If you find yourself involved in a bidding war real estate experts say being a step ahead could be the key to victory. NY1's Jill Urban filed the following report.
With inventory so low, chances are if you are looking to buy a well-priced home, you could easily face a bidding war.
"In today’s world we are seeing an increase number of bidding wars mainly due to supply and demand," says Kiono Tucciarone-Thomas of the Morrell group of Brown Harris Steven.
Tucciarone-Thomas says if you’re a buyer you need to be ready to face some steep competition. She says once you know there multiple offers, don’t waste time raising your price incrementally. Just come in big.
"As a buyer you will be very emotional because it is competitive and you want to win. But stick to your budget, know what your limit is. You may have to get a little aggressive so don’t hold back and go for your best and highest," she says.
Tucciarone-Thomas adds if you really love the apartment, you should also do the math and see if you can stretch your budget a bit. Break it down on a monthly basis to understand your expenses. She also suggests making your bid personal.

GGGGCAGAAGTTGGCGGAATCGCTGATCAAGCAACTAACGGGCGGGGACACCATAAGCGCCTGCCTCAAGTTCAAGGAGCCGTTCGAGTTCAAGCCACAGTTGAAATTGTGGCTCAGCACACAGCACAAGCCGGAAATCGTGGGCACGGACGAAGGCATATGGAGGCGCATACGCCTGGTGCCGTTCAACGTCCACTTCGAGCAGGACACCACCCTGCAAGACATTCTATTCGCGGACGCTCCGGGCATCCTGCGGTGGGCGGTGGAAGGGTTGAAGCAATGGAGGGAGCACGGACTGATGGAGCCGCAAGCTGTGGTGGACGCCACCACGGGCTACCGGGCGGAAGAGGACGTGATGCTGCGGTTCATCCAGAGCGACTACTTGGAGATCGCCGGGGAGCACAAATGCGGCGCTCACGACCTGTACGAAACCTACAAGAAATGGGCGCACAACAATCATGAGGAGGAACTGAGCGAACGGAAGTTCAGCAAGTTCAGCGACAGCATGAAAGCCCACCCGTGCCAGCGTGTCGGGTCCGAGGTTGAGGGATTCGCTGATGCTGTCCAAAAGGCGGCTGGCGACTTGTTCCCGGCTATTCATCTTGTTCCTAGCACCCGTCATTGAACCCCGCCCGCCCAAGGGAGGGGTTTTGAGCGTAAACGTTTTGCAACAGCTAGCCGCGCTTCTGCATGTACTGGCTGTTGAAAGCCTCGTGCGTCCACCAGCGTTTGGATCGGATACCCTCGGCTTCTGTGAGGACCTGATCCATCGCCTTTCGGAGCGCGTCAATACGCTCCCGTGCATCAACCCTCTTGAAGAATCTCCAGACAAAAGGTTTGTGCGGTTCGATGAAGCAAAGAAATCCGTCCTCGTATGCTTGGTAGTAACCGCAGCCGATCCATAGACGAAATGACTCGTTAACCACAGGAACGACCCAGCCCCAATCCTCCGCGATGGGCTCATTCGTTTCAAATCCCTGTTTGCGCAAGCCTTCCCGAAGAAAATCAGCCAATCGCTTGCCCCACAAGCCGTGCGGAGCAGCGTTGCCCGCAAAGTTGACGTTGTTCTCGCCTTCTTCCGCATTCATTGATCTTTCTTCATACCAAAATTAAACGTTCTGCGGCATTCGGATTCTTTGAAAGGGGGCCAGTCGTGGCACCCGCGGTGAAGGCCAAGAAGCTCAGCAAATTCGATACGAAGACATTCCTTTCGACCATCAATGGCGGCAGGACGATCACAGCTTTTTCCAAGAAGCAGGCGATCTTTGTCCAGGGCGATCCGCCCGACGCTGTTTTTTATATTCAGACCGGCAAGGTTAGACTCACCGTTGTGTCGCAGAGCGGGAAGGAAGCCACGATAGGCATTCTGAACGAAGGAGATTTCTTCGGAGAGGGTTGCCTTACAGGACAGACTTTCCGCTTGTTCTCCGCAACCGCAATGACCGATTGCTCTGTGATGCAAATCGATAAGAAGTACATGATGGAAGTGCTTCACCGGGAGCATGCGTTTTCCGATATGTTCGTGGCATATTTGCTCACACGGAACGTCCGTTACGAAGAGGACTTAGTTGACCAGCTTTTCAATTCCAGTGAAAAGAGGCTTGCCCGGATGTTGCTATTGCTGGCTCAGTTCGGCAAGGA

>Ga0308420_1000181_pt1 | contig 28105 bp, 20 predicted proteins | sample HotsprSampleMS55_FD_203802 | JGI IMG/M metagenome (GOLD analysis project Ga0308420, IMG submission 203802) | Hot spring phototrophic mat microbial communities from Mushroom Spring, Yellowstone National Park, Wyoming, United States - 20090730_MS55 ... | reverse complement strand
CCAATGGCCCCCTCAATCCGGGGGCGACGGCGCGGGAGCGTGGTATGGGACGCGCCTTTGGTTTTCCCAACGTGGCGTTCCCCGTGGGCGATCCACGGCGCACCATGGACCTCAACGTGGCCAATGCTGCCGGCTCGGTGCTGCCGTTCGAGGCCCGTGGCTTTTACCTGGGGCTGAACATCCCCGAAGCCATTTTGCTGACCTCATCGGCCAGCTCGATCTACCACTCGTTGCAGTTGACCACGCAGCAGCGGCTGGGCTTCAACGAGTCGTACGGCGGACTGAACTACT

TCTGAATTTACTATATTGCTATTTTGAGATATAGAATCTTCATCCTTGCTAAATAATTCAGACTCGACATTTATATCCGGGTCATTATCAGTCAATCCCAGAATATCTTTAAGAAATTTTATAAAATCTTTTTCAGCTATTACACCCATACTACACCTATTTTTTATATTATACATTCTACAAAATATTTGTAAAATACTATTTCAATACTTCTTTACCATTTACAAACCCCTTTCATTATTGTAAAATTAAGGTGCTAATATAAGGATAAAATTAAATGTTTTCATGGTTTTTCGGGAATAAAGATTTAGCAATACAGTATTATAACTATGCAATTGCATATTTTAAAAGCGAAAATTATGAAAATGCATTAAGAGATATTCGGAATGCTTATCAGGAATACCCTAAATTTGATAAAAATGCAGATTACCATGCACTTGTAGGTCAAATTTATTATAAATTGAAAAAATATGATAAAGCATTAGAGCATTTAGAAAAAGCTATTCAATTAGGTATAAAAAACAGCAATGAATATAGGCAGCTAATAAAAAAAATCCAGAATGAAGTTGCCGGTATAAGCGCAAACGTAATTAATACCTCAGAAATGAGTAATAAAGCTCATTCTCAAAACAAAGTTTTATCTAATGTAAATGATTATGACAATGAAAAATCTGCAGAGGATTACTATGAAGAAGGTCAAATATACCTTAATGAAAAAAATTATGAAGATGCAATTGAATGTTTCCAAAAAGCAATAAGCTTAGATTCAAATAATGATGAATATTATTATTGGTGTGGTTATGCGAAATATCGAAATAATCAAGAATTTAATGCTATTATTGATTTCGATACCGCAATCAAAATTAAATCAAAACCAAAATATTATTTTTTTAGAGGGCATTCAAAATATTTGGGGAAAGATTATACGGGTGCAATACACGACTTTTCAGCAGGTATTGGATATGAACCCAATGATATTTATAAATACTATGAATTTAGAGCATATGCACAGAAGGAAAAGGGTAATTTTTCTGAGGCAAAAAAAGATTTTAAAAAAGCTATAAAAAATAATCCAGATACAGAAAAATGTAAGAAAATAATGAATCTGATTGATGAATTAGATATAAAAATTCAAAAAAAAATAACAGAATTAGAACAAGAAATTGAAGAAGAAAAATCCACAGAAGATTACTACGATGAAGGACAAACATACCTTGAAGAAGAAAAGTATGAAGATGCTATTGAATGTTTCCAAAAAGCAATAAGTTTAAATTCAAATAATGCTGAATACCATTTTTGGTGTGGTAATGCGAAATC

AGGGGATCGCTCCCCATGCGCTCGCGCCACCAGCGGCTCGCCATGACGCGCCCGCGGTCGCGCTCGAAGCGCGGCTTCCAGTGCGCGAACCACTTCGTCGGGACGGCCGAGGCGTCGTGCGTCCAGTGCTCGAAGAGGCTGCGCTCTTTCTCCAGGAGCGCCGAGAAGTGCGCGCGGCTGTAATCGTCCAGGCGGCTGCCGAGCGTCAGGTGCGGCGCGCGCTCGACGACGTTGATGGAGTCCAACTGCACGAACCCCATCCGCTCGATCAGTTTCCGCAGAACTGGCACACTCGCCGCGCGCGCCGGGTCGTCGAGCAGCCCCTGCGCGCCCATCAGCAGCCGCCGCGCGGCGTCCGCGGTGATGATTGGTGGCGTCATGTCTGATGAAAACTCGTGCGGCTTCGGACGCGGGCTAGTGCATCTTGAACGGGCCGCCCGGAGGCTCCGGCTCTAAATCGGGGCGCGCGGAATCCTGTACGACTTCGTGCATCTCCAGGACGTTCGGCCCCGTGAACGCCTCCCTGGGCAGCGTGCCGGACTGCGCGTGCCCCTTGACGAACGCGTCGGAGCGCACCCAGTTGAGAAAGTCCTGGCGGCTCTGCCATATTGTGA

"Sell yourself to them. Tell them a little something personal about yourself. Tell them why you are the most qualified or how much you love it and identify with the seller," recommends Tucciarone-Thomas.
If you are the seller, Tucciarone-Thomas says it's important to consider more than just the number. Choose the buyer who is most qualified and can pass the board and the bank if it’s not an all cash offer. You need to choose the person who can get to the closing table.
Also, if there are multiple offers, she suggests asking all the buyers to put in a best and final sealed bid. That makes it a one chance shot rather than a drawn out war. Also, she says it's key to be considerate and respectful to all your buyers because if the accepted offer falls through you may need to go back to the other bidders.
Now if there wasn't a bidding war, but someone comes to you with a higher number after you have accepted an offer, she offers this advice:
"Most likely the most fair thing to do would be to go back to your accepted offer and give them the chance to come up to that higher price. Let them make that decision what they want to do," says Tucciarone-Thomas.
Many buyers may not think that's fair considering the offer was accepted, but with such a tight market, the ball is in the sellers' court and buyers have to be willing to play by their rules.